Archive for the ‘food science’ Category

C&EN, Volume 96 Issue 10 | p. 25
Issue Date: March 5, 2018 | Web Date: February 27, 2018

Career Ladder: Dana Garves

This bench chemist built her own business around the craft beer boom



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I just published a blog post over at Cooking, Cakes and Chemistry about a medicinal chemist by day who has started a soda company by night!

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Martin Lersch of Khymos posted about a job at harvard for a PhD chemist to do food stuff!
Open position in science and cooking at Harvard

Are you looking for a career change from the lab to a kitchen?

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ACS webinars are great ways to discover new job opportunities:

ACS Webinars: Your Career Matters!
Thursday, February 11, 2010, 2-3pm ET.

“Love Food as well as Chemistry? How to Find and Build a Career in the Food and/or Flavor Industries.” Curious about the smell of cookies baking? Or how researchers try to isolate vanilla flavor? Know yourself, discover your passion, and weave it into your career! Learn from our speaker how you might also be able to combine your passion in food and chemistry into a career in the exciting world of food and flavor industries. Join the conversation with speaker Carolyn Fisher, Regulatory Manager at McCormick. She is also an author, instructor, and food flavors aficionado.

To register:

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Years ago, I hated the processed foods that were available – even frozen pizza – because they never tasted like I would cook them myself. Then along came technology and a more savvy consumer!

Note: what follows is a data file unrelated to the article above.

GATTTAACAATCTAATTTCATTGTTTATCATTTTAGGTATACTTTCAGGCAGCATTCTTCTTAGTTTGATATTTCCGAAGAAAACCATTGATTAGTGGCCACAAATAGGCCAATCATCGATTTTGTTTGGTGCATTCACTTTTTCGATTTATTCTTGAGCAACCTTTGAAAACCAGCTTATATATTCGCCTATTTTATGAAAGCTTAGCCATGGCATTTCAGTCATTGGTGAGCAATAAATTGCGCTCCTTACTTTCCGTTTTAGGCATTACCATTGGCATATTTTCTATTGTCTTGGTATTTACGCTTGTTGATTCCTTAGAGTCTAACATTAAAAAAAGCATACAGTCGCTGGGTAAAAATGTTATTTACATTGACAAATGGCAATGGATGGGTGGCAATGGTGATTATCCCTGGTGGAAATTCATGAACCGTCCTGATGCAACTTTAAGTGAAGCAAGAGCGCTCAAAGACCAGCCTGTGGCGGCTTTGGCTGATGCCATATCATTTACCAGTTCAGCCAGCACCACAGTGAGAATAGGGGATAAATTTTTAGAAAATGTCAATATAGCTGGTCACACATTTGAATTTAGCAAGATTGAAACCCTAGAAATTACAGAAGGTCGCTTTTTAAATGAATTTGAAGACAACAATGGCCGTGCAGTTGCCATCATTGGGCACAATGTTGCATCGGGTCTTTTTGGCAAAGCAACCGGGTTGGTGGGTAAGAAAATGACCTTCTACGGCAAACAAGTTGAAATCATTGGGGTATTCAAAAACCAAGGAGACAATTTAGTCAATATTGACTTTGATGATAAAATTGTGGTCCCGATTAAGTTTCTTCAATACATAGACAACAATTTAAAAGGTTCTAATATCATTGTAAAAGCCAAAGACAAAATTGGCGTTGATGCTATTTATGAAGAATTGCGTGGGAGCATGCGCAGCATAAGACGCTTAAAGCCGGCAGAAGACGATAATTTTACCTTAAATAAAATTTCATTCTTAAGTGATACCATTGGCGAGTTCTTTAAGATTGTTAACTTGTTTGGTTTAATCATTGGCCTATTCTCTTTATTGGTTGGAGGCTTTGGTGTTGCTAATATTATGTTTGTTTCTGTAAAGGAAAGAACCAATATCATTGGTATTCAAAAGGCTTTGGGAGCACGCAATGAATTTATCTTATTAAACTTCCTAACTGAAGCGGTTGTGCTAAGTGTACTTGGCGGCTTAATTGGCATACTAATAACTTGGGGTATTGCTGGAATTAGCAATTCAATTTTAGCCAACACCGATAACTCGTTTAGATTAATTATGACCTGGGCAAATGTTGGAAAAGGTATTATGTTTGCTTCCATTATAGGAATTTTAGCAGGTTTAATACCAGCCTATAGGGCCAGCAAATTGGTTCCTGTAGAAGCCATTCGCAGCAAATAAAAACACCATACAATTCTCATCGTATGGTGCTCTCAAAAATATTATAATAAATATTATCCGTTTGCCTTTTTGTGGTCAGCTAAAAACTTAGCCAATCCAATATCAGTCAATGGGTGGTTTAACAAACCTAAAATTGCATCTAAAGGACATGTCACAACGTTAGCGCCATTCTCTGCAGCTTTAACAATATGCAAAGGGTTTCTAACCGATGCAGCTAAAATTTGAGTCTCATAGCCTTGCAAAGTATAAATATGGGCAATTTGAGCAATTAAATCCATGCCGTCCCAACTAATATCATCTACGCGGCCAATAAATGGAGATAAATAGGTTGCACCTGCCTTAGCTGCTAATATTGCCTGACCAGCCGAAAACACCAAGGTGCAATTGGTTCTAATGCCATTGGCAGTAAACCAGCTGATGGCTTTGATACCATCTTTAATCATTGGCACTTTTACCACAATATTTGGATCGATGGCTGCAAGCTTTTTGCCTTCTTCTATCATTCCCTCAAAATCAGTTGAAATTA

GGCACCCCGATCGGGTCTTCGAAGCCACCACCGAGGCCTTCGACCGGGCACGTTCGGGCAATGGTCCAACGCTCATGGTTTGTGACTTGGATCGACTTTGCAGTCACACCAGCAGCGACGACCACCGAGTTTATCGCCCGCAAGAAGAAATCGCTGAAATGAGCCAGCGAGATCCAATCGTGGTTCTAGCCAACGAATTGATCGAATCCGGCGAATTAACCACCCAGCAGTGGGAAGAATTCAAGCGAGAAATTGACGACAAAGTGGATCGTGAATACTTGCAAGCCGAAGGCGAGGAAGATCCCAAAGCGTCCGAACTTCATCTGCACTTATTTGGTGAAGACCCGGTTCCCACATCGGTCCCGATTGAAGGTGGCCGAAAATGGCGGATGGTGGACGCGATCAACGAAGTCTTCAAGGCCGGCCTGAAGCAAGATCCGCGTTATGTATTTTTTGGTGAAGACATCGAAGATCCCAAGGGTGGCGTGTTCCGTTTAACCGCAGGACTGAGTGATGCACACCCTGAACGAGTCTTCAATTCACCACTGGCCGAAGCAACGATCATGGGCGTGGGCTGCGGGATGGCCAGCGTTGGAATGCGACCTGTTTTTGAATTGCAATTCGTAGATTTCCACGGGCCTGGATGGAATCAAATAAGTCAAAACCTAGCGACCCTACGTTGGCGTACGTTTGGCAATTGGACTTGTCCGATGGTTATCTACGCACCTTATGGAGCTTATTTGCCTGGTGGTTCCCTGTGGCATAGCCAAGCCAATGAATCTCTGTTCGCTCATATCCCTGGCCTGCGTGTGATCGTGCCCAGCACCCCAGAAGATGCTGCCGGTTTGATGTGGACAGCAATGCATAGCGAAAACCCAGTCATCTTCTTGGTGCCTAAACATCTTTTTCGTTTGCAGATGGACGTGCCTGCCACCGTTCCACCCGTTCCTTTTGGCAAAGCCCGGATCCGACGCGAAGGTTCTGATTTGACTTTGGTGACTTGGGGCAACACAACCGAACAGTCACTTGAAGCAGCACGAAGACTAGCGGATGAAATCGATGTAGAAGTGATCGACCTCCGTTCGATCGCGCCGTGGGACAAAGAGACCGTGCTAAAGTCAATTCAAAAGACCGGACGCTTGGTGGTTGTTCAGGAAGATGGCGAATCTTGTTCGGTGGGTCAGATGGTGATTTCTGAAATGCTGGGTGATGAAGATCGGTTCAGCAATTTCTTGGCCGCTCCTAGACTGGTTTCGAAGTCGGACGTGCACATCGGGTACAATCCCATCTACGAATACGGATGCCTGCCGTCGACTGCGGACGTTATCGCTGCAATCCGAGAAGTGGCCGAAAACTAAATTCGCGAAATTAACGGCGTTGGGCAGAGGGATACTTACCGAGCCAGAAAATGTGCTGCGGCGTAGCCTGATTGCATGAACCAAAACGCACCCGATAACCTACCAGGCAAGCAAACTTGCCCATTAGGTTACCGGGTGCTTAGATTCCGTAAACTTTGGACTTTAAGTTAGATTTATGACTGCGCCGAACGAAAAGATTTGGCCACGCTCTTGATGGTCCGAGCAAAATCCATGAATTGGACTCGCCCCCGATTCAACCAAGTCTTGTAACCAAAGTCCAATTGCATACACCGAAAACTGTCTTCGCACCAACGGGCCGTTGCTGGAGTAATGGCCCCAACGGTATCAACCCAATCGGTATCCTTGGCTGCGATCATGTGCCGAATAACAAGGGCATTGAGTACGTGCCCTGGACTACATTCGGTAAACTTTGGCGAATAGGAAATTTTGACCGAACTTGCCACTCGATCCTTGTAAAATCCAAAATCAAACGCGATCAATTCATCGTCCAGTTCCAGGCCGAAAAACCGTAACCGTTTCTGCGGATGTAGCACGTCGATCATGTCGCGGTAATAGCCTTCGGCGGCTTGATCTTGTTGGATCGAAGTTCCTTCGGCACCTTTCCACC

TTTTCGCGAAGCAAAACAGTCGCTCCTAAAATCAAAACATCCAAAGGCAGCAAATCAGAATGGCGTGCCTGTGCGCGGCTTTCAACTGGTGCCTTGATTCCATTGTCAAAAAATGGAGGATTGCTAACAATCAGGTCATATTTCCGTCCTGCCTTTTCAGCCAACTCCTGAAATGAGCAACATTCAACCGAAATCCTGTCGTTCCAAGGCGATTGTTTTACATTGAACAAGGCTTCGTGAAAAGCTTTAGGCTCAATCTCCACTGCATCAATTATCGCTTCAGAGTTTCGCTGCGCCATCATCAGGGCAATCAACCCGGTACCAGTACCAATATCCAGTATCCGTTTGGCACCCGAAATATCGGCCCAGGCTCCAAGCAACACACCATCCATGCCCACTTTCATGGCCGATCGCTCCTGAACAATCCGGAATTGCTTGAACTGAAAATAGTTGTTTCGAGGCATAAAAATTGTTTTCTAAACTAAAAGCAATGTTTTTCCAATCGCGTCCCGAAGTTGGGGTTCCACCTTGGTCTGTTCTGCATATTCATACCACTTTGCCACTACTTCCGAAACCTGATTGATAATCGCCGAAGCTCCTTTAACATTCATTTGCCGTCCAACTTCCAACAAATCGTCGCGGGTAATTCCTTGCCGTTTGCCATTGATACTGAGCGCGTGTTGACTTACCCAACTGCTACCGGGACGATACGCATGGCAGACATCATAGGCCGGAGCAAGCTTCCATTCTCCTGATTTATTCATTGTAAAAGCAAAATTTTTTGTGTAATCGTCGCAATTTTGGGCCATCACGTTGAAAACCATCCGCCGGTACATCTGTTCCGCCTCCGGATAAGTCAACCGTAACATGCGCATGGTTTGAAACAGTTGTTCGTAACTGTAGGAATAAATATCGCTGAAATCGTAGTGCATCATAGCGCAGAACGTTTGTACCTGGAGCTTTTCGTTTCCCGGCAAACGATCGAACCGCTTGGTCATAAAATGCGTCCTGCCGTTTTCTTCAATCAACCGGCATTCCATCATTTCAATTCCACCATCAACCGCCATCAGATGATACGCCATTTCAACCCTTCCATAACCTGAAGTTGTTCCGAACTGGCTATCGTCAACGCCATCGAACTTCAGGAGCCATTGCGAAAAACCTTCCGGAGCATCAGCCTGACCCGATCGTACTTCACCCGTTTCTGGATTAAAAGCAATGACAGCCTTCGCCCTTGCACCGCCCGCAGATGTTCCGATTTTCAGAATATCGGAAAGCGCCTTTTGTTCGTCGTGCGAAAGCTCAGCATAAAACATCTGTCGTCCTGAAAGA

I remember President’s Choice products (are these available in the US too?) as the first ones that I really liked. Now I know why: Dr. Inteaz Alli, a professor in the Department of Food Science and Agricultural Chemistry at Macdonald Campus explains:

“For the last 20 or 30 years at least, the industry had been demanding qualified food scientists,” says Dr. Selim Kermasha, current chair of the department. “A chemist or microbiologist alone cannot do the job. Food science is a multidisciplinary field that covers all the areas related to food: Chemistry, microbiology, biology, physics, engineering and even marketing.”

While food scientists are still very concerned with processing technology, Alli adds, the end product is now the star of the show. “Traditional expectations about food quality and safety are now compounded by newer societal expectations. Many consumers now demand convenient, environmentally friendly, organic foods free from genetically modified organisms. That’s a complex set of expectations.”

So now we have yummy tasting food that is quick to prepare thanks in part to chemistry – yippee!!

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